Every once in a while someone utters a phrase so pithy, poignant and potent that it becomes a veritable font of ideas. Yesterday, Steve Heimoff made such a statement in the discussion thread to his post about Demystifying wine: “The only problem with demystifying wine is that, once the mystique is gone, certain wineries won’t be able to charge as much.”
Assuming that demystification means “debunking myths”, “dispelling misconceptions”, “removing the intimidation” and “educating”, that statement is true. But all such posits have caveats and contingencies.
In our bling-oriented society, people often pay more for the story of the wine than for the quality of the wine. If the BS of marketing was stripped away, and consumers knew what makes for a quality wine, conceivably we would see a lot less $2,000-plus bottles of wine on the market.
Certainly, when an average consumer learns that there is less romance or magic and more food science behind the bottle of wine they are about to enjoy, they are more likely to see it as a product and not some magical elixir which was begotten of wind, sun and soil. Would they enjoy the wine less?
Assuming that if the vast majority of the wine-buying public were to see wine as a product and to separate the quality of the stuff in the bottle from the hype and celebrity surrounding the producer, their enjoyment and preferences might shift. Would the laws of supply and demand still apply? Would other styles of wine become the new cults?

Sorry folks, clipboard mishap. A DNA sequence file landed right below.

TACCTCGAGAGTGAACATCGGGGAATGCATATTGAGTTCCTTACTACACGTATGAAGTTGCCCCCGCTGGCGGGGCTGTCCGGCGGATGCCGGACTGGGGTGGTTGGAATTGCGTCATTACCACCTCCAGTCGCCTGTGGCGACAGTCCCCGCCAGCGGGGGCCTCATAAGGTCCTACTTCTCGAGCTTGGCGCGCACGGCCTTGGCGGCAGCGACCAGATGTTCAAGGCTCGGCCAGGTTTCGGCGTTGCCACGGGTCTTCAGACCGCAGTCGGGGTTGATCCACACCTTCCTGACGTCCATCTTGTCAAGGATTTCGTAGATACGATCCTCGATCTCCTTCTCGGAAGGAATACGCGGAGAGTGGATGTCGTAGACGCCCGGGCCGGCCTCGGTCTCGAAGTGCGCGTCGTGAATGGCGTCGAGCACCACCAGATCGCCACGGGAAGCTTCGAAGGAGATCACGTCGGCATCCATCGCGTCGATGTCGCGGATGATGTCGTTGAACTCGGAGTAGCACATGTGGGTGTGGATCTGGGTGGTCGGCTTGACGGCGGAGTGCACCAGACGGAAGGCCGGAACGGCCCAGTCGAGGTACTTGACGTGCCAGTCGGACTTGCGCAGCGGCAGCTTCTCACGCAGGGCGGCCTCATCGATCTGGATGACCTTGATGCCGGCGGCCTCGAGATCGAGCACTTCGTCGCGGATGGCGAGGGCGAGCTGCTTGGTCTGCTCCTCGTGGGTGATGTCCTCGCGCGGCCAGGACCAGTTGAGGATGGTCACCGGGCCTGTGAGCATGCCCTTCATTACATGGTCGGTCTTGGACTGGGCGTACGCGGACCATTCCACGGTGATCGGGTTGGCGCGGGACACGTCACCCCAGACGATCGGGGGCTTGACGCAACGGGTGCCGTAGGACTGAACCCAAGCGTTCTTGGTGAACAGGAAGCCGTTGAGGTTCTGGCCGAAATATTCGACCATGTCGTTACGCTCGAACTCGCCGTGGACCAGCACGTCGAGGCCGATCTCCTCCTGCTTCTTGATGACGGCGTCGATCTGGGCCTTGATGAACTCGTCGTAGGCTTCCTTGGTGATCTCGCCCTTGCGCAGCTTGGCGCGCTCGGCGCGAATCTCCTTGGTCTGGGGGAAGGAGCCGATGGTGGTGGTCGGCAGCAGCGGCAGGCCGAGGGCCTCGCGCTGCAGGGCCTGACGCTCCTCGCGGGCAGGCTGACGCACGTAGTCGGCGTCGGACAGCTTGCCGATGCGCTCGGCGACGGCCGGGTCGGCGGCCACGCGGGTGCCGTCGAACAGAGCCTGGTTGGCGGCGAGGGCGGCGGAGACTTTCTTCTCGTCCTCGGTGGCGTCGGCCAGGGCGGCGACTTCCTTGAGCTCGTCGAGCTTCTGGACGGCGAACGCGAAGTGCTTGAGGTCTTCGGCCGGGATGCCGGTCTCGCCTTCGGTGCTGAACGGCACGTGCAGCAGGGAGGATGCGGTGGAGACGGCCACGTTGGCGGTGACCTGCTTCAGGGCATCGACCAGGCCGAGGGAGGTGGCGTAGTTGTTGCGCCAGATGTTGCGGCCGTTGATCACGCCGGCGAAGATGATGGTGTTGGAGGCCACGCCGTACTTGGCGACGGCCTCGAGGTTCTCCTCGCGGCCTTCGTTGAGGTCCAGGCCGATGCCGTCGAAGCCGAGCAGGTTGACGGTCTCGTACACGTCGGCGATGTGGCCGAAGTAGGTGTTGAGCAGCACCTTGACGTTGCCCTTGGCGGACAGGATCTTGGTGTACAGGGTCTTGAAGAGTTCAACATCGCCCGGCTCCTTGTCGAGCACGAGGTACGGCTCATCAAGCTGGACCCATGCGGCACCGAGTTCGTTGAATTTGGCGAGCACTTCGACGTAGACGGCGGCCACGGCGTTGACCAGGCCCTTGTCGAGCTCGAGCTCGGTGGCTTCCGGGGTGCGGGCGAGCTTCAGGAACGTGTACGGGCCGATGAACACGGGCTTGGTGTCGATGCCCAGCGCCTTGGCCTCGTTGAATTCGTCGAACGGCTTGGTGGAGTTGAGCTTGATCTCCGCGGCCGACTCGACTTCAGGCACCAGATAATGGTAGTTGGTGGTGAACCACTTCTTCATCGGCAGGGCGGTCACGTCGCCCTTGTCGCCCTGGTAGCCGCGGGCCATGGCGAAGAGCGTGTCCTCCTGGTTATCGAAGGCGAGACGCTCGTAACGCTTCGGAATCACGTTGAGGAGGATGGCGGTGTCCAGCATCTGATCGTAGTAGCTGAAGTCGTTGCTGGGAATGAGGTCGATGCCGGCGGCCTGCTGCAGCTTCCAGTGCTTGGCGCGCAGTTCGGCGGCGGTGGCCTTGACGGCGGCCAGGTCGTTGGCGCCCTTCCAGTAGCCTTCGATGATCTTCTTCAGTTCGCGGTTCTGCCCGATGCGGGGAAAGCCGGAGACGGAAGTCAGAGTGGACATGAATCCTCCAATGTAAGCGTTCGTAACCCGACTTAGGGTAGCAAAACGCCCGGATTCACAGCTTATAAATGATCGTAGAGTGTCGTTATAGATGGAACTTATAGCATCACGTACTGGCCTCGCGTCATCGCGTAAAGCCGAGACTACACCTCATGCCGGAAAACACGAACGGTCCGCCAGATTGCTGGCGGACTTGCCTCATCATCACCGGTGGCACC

Most people also don’t like being told that what they like or enjoy is somehow “wrong” or that the wine they just adore, and for which they paid serious money, is not worth the price.
Additionally, nobody likes admitting that they are a follower and that some of their choices may be suggested (if not dictated) by others. Nobody wants to admit that they follow trends in spite of their own preferences.
Nobody likes their belief systems challenged or undermined – be it beliefs about the way society operates, wine, life or the existence of a divine being and an afterlife.
For those reasons, almost nobody in the American wine industry is willing to step up and say that revered, celebrated wines are often inferior to the more affordable and, at times, more obscure offerings. It may be a case of bread and circuses, but it keeps the cash rolling in.
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